The Thunder finished 6-3 last year, losing in the first round of the Sunshine State Athletic Conference playoffs to Fort Myers Gateway Charter.
“Overall it was a pretty good season,” Beasley said. “This year could be better.”
“Obviously, he goes to a smaller school, so most of the time he’s been the best player there,” McPherson said. “Now he’s out working with a lot of other guys around the county, so he’s able to compete against other athletes as gifted as he is. That brings out the competitive side in everybody.”
Currently, the Thunder do not have Kempton’s replacement in place. Spring football certainly is up in the air with school being out because of the coronavirus (COVID-19).
“It’ll hurt a little,” Beasley said if spring practice is canceled. “Without that practice it sets us back a little bit. Our team is still getting work in, a small group of us.”
Beasley has been working out with McPherson and a group of other football players in the area in the morning and throwing on his own with a few teammates in the evening.
“We do a whole day of work every single day,” said McPherson, who limits his group to around eight.
Included in the workouts are boxing sessions and work with weights.
“I can strengthen my arm a little more,” Beasley said. “It’s pretty good right now, but I think I can fix it up a little bit.”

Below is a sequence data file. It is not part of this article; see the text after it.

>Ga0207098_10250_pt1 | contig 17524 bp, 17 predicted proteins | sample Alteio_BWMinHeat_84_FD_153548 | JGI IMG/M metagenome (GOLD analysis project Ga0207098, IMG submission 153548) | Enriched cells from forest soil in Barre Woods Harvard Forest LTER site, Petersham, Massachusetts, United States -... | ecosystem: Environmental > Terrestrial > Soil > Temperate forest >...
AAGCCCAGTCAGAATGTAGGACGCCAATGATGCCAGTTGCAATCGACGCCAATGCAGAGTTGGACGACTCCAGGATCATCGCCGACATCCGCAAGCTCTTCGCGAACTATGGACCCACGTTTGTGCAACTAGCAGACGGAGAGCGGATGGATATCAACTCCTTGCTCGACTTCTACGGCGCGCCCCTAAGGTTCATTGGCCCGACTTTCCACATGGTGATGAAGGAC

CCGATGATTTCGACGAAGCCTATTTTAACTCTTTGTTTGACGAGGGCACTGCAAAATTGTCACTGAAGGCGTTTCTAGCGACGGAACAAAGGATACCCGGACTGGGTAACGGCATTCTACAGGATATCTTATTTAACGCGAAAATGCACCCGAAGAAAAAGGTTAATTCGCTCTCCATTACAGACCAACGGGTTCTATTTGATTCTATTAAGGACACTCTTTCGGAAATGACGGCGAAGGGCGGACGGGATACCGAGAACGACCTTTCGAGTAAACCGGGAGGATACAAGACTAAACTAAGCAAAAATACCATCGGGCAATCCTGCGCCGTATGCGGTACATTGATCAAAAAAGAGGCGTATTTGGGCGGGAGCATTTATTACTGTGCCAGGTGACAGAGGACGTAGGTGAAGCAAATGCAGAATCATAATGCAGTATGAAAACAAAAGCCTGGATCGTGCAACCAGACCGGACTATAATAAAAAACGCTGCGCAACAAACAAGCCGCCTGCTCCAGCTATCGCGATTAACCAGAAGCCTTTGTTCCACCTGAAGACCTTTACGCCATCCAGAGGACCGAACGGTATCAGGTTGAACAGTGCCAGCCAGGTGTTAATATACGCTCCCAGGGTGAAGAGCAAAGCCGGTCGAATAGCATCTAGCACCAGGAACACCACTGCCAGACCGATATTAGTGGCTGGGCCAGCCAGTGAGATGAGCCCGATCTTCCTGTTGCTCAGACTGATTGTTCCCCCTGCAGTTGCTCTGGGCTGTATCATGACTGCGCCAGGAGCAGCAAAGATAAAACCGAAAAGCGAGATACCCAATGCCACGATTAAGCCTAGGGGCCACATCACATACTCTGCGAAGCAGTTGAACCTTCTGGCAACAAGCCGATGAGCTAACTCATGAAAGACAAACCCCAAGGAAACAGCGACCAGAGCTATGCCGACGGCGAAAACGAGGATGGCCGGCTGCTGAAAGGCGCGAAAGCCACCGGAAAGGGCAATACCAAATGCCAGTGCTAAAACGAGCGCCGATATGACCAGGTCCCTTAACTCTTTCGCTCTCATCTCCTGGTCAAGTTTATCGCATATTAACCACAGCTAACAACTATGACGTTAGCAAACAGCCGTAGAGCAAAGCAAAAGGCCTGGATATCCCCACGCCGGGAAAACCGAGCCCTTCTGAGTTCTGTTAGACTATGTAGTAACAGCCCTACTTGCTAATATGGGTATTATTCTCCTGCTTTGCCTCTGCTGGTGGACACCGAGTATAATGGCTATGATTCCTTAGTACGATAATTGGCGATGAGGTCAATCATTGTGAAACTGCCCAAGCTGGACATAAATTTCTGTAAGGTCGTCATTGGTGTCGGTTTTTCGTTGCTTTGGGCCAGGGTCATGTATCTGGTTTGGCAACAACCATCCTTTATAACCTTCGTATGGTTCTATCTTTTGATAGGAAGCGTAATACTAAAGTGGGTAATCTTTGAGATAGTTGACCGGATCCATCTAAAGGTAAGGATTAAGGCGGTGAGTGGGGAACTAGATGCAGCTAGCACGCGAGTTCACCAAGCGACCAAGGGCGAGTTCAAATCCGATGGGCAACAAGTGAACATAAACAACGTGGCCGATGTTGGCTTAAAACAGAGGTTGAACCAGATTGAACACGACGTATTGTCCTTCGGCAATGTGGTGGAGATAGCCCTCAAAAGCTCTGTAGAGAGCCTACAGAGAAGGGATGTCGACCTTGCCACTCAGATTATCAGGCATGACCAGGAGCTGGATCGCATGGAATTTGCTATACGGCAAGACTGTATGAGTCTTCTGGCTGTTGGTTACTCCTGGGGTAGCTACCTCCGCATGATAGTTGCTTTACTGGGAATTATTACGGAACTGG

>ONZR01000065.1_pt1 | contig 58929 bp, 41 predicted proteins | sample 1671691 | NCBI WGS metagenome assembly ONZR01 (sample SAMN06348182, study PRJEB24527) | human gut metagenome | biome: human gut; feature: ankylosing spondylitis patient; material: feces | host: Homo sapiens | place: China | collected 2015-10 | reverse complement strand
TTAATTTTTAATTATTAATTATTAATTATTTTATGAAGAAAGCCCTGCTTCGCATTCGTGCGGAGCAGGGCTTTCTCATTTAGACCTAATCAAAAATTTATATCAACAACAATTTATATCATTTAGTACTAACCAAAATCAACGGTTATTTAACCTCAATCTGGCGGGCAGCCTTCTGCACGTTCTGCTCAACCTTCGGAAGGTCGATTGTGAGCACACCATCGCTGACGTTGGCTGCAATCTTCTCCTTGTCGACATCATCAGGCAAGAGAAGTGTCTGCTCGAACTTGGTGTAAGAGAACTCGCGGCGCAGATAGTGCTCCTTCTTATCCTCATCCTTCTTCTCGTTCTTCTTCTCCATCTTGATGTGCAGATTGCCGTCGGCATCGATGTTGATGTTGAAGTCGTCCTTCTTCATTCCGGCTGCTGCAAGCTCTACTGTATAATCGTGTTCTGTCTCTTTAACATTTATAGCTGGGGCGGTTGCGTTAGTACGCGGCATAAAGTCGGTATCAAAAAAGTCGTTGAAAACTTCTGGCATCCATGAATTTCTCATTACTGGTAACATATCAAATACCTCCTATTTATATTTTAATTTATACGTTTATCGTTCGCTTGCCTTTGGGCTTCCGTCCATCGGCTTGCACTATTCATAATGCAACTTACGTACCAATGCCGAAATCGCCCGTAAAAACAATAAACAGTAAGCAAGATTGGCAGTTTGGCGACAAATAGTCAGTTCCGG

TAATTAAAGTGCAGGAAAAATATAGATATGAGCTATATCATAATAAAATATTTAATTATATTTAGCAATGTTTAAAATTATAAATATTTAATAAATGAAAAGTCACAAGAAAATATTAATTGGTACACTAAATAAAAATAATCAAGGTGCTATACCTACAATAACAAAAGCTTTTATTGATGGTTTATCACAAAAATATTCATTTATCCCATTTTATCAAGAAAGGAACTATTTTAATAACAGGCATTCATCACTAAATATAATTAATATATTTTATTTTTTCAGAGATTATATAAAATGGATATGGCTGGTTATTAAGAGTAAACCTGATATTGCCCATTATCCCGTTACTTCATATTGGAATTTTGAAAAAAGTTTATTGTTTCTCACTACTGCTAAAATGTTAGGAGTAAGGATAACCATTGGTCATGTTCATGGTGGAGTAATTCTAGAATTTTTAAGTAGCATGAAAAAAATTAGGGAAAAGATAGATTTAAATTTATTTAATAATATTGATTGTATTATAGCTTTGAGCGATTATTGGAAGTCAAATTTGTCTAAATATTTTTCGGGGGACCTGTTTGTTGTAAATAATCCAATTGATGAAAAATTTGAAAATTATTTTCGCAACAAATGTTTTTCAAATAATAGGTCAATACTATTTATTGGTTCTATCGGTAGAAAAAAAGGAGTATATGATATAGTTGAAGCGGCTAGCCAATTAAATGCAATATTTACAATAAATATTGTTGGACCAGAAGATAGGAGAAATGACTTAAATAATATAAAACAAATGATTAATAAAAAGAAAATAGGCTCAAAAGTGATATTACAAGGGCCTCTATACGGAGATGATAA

If he takes Tennessee up on its offer, Beasley would be joining former Riverview High and Venice High two-sport standout Malachi Wideman.
“I practiced with him once ... very exciting,” Beasley said. “I’ll be practicing with him more in the future.”
Like Wideman, Beasley also played basketball at Out-of-Door as another way to stay in shape.
“Our basketball coach likes to run us a lot,” Beasley said of Thunder hoop coach Tim Garrett. “That’s all we do.”
Beasley has quarterbacking in his blood. His great grandfather was Otto Graham, a three-time champion with the Cleveland Browns, five-time Pro Bowl quarterback and a former Sarasota resident who died in 2003.
“I got to meet him when I was younger, but I don’t really remember,” Beasley said. “It’s just great to think about how far he got and the standards he sent in the NFL.”
Beasley still has a “small script” Graham gave to him.
“What game day looked like, a pregame script,” Beasley said.
Graham also serves as inspiration for Beasley.
“It’s pretty crazy to think about how good he was,” he said.
Now, Beasley can be an inspiration to other small-school players trying to get noticed by a Division I program.
“A hundred percent ... getting an offer being at a small school is a way to show kids it’s not impossible to get an offer like that,” he said.
Kempton is not surprised Beasley received a Division I offer.
“I thought he might get a shot. I’m surprised it came this early,” Kempton said. “I thought he had a chance knowing the type of commitment he makes to his craft.
“He hasn’t scratched the surface of how good he is going to be. His best days of football are way ahead of him. Tyler is going to be a big, big kid. He’s a great competitor.”
Source: Herald Tribune